Before you can do anything with AutoHotKey, you’ll need to download and install the latest stable version. And you should probably familiarize yourself with the documentation, as well.

After opening the AutoHotKey Dash program, there are a few things worth checking out. The Window spy tool gives you information about cursor coordinates on the screen, open window titles, positions, and colors. All of which helps when writing more advanced scripts. 

The AutoHotKey dashboard also has a Launch settings tab that you may want to write scripts using the older v1 syntax. For example, ChatGPT is excellent at writing v1 code but not up to speed on v2.

When you’re ready, click the New script button from the dashboard, give it a name, and hit the Edit button. That will open a blank Notepad document where you can start adding code. In most cases, the script will start by defining the keystroke that will kick things off, so consider learning about that language first. Most people stick with the common keyboard shortcut keys (e.g., Shift, Alt, Ctrl, etc.). 

Some basic functions include Send, which will emulate key presses and mouse actions, Run, which opens locally installed programs, and Sleep, which will pause the script before continuing. Using all three would look like this:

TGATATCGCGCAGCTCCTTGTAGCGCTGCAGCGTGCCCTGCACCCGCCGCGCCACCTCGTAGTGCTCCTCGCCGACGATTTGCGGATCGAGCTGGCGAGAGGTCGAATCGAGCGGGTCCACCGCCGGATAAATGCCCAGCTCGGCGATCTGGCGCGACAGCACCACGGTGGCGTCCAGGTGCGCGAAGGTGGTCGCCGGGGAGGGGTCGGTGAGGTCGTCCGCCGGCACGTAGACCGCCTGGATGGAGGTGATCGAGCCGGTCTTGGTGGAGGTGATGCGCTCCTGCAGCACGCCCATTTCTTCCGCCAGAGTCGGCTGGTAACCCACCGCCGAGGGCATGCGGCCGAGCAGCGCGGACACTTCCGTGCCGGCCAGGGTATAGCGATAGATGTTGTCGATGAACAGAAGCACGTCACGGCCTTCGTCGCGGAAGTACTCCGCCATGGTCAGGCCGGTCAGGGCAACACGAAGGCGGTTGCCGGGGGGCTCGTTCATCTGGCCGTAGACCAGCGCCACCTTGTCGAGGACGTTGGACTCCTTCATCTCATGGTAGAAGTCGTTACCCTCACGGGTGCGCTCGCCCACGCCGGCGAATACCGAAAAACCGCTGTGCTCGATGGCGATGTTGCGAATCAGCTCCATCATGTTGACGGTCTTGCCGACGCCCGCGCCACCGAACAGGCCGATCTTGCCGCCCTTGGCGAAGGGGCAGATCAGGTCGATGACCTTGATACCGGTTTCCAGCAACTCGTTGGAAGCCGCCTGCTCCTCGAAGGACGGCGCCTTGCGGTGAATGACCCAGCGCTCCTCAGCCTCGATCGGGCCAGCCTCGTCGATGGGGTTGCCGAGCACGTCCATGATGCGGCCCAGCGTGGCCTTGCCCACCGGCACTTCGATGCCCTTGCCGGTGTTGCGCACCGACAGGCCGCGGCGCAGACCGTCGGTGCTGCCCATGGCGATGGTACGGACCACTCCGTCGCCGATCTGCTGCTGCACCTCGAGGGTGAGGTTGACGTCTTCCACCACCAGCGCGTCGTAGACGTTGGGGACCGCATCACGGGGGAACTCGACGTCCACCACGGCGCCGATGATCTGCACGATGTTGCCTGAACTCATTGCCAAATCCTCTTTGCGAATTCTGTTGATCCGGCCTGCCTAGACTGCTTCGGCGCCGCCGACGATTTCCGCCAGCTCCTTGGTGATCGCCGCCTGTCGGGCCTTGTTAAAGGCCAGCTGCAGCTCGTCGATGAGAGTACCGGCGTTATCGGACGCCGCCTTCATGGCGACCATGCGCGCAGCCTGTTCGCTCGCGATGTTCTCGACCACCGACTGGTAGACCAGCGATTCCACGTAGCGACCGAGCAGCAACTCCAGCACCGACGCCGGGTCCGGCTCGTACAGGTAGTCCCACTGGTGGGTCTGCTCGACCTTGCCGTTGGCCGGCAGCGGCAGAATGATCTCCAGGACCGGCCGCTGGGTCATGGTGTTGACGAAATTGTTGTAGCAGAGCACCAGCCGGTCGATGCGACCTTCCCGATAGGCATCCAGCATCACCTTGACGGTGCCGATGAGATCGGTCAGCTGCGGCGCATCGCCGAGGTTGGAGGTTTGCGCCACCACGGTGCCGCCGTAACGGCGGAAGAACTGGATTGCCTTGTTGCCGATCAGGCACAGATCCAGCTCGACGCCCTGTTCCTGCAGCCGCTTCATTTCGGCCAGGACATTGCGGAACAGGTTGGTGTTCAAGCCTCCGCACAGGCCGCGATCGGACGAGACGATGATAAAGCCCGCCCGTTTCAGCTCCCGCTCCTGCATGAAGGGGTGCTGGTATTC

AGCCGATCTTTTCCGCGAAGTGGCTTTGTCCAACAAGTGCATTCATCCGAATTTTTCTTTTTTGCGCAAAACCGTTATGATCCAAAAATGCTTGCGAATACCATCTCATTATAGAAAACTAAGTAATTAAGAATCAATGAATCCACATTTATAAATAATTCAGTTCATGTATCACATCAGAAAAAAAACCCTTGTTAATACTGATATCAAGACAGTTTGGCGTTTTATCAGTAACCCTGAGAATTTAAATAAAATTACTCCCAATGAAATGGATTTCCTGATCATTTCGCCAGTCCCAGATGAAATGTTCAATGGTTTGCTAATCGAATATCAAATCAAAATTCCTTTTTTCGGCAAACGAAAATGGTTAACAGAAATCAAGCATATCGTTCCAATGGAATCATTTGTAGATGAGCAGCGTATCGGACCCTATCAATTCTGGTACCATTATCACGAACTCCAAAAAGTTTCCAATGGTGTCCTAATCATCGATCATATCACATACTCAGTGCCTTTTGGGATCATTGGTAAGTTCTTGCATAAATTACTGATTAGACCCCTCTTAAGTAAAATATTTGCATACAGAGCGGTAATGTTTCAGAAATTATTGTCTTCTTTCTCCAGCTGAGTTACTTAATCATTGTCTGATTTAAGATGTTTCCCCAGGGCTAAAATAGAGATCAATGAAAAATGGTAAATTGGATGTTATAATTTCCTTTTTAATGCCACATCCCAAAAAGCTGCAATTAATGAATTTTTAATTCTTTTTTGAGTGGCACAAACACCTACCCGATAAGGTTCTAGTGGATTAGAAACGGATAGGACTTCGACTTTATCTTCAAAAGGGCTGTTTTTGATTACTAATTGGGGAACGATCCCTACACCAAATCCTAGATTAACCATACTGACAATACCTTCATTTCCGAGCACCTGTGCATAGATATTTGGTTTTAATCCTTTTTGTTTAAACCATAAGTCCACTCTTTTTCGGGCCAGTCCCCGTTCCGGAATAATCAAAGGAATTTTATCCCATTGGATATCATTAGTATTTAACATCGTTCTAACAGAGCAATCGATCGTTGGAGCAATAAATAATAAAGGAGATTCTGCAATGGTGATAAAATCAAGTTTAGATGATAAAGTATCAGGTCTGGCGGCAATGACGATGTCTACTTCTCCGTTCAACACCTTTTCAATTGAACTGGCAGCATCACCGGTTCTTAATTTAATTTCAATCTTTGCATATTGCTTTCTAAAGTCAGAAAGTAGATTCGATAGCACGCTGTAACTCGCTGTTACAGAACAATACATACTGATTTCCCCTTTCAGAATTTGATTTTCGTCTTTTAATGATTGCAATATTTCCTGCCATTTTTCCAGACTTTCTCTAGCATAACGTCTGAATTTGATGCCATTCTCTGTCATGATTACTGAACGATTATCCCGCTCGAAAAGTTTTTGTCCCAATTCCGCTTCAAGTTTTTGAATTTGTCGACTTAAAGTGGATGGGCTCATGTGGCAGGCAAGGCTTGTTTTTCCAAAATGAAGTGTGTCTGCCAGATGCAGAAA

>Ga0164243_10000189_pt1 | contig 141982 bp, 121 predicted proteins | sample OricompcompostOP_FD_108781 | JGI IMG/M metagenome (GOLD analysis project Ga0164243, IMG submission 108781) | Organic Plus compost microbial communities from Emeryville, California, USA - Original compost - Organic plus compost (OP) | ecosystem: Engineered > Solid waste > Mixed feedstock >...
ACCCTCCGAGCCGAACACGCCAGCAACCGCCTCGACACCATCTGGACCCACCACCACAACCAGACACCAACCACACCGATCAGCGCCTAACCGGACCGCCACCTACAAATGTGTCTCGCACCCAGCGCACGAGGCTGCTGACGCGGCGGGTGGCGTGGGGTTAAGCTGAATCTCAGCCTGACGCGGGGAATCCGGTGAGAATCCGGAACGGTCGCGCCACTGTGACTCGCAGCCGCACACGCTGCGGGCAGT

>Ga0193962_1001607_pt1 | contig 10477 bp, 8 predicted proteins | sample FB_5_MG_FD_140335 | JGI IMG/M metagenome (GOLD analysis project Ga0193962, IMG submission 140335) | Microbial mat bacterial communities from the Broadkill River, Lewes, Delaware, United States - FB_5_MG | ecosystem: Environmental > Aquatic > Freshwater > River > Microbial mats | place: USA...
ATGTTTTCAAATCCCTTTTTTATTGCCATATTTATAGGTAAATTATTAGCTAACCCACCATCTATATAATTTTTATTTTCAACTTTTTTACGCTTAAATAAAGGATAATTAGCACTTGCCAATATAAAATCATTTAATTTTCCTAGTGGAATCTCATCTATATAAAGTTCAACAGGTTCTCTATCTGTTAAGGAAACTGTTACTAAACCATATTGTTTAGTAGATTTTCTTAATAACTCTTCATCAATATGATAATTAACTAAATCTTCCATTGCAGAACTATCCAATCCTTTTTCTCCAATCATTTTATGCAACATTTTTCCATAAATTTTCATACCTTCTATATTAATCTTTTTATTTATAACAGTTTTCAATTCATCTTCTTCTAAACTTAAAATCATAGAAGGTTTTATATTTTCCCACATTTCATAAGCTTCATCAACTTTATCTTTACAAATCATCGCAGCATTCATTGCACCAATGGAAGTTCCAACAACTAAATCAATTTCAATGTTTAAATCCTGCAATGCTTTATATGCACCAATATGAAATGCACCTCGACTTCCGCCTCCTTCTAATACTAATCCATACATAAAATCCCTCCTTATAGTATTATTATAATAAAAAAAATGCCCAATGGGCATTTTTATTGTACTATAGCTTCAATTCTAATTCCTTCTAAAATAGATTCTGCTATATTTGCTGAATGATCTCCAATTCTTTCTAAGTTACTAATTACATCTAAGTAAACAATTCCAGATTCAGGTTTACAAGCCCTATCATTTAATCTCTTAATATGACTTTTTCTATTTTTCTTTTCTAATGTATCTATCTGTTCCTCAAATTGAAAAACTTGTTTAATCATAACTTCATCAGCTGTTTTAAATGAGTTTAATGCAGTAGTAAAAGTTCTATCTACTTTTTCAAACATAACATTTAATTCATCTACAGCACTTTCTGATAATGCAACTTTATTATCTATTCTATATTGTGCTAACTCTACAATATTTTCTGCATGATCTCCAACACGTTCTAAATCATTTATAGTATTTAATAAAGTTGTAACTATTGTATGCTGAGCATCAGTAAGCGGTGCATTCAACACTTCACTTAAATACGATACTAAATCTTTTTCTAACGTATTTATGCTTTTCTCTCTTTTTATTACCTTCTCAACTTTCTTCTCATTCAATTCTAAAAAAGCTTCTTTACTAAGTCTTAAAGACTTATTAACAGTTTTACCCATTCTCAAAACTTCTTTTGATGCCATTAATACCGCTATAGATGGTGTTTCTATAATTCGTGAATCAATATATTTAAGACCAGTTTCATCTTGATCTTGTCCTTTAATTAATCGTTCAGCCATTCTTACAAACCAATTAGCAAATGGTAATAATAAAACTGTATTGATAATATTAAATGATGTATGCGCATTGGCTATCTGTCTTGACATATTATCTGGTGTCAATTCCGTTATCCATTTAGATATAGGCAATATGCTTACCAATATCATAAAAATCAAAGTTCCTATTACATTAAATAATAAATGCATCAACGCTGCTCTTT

#Requires AutoHotkey v2.0
Run ""
Sleep 3000
Send "c"
Sleep 3000
Send ""

You’d save the file with .ahk at the end, then double-click it to start watching for the shortcut. Any time you press Ctrl+m, it will open, wait three seconds, emulate the c button, wait three seconds, and simulate typing There are more than 300 commands and functions available. We’ll use some of the more advanced ones to show how you update digital signage content without opening the app itself.

Starting From Scratch With Playgrounds

Most programming intros start with a “Hello World” example. They do that to let you get your hands on something that works as quickly and easily as possible by removing clutter.